By Kimberly Pierceall
IRVINE – Auditors investigating how more than $200 million was spent at the Great Park got another $330,000 to finish their report.
That brings the total to spend on the audit to $1.08 million, including prior legal costs. The Irvine City Council approved the budget adjustment 3-2 Tuesday with Councilmembers Larry Agran and Beth Krom voting against it.
The audit is expected to be finished by the end of August. The timing has been noted by dissenting council members, including Agran, who said it was a “political witch hunt masquerading as an audit.”
Also Tuesday, the council unanimously approved a resolution directing the city attorney to prepare the language for a November ballot measure on greater Great Park transparency. The Great Park board was winnowed in January 2013 from nine members representing the council and other areas and interests in Orange County to just the five-member council.
The proposed ballot measure will be brought back to the council for a vote at its next July 22 meeting.
“It may be things that we do now, but now they’re mandated,” said Councilman Jeff Lalloway, who proposed the initiative. The measure would also extend its current whistleblower protection for all city staff and officials to Great Park vendors.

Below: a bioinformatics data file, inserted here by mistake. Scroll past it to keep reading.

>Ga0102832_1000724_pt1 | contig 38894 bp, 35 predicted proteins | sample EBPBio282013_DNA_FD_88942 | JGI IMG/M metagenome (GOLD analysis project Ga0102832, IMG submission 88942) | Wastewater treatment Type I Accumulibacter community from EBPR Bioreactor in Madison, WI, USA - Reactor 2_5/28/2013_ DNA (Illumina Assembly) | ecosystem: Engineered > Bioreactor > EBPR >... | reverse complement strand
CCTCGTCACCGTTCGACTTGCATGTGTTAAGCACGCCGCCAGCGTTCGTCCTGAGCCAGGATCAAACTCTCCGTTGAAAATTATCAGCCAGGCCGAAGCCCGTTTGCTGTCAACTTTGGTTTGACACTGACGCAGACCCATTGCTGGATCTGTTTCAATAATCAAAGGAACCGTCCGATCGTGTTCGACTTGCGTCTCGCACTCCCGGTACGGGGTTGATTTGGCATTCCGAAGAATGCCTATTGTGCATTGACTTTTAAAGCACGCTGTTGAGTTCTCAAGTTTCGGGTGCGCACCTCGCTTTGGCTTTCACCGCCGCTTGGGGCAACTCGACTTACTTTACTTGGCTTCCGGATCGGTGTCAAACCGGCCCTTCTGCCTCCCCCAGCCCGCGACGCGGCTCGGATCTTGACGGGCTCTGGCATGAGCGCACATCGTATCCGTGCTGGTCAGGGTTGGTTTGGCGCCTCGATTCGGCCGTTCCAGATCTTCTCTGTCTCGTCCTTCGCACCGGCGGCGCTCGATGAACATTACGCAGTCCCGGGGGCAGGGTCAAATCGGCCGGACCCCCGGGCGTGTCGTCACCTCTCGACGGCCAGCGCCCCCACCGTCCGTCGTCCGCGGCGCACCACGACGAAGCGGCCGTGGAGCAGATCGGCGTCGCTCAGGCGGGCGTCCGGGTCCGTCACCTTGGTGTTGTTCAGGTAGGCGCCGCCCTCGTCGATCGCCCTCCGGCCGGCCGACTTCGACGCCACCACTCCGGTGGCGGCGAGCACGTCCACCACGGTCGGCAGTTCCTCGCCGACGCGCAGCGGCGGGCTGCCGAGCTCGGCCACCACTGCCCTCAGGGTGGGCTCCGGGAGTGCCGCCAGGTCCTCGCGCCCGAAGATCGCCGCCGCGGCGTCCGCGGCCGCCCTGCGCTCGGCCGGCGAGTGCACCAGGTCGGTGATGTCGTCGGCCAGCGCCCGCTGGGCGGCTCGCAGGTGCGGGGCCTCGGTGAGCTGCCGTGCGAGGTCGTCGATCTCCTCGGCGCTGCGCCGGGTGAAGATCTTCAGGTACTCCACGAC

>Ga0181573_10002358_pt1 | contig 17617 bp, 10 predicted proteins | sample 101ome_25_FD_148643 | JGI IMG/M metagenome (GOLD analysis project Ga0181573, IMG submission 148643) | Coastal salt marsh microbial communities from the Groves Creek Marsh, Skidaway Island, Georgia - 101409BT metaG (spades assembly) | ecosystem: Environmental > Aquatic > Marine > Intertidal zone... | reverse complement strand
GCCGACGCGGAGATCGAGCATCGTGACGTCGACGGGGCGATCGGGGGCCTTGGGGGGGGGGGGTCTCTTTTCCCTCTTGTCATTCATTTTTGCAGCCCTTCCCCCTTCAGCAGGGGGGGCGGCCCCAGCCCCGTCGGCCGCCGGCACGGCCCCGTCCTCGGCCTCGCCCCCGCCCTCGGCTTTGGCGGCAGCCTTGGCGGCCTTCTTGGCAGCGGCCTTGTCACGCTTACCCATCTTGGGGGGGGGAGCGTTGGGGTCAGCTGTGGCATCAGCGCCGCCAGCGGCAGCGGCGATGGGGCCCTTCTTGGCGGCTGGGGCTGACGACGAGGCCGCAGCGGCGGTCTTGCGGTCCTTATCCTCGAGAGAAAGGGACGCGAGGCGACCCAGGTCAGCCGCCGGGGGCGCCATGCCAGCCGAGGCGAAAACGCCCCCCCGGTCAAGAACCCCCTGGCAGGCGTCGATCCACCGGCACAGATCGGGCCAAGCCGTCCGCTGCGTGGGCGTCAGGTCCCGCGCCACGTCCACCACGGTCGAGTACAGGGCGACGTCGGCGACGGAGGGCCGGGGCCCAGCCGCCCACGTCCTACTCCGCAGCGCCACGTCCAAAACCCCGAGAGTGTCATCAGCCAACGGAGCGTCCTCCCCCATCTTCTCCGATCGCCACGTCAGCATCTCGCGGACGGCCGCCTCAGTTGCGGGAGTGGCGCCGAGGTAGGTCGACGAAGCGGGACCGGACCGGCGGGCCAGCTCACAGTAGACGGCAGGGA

The Great Park Corp.’s CEO Mike Ellzey, now an assistant city manager since the corporation’s operations were folded into the city, has the ability to enter into contracts up to $100,000 without council approval. Irvine City Manager Sean Joyce indicated that the ballot measure would do away with that.
Agran and Krom criticized the Great Park audit’s lack of transparency.
After the mayor cut off Agran during his comments about the audit, Agran filled out a public comment card and walked to the podium in front of the dais, causing the mayor to ask the city attorney if Agran could do that. He could.
Agran asked that the invoices for the auditor, law firm and retired judge be made available to the public.
“Let the transparency begin,” he said.
The city’s two-member audit subcommittee, made up of Lalloway and Councilwoman Christina Shea, has been the city’s main point of contact with the Newport Beach-based auditing firm Hagen, Streiff, Newton & Oshiro Accountants.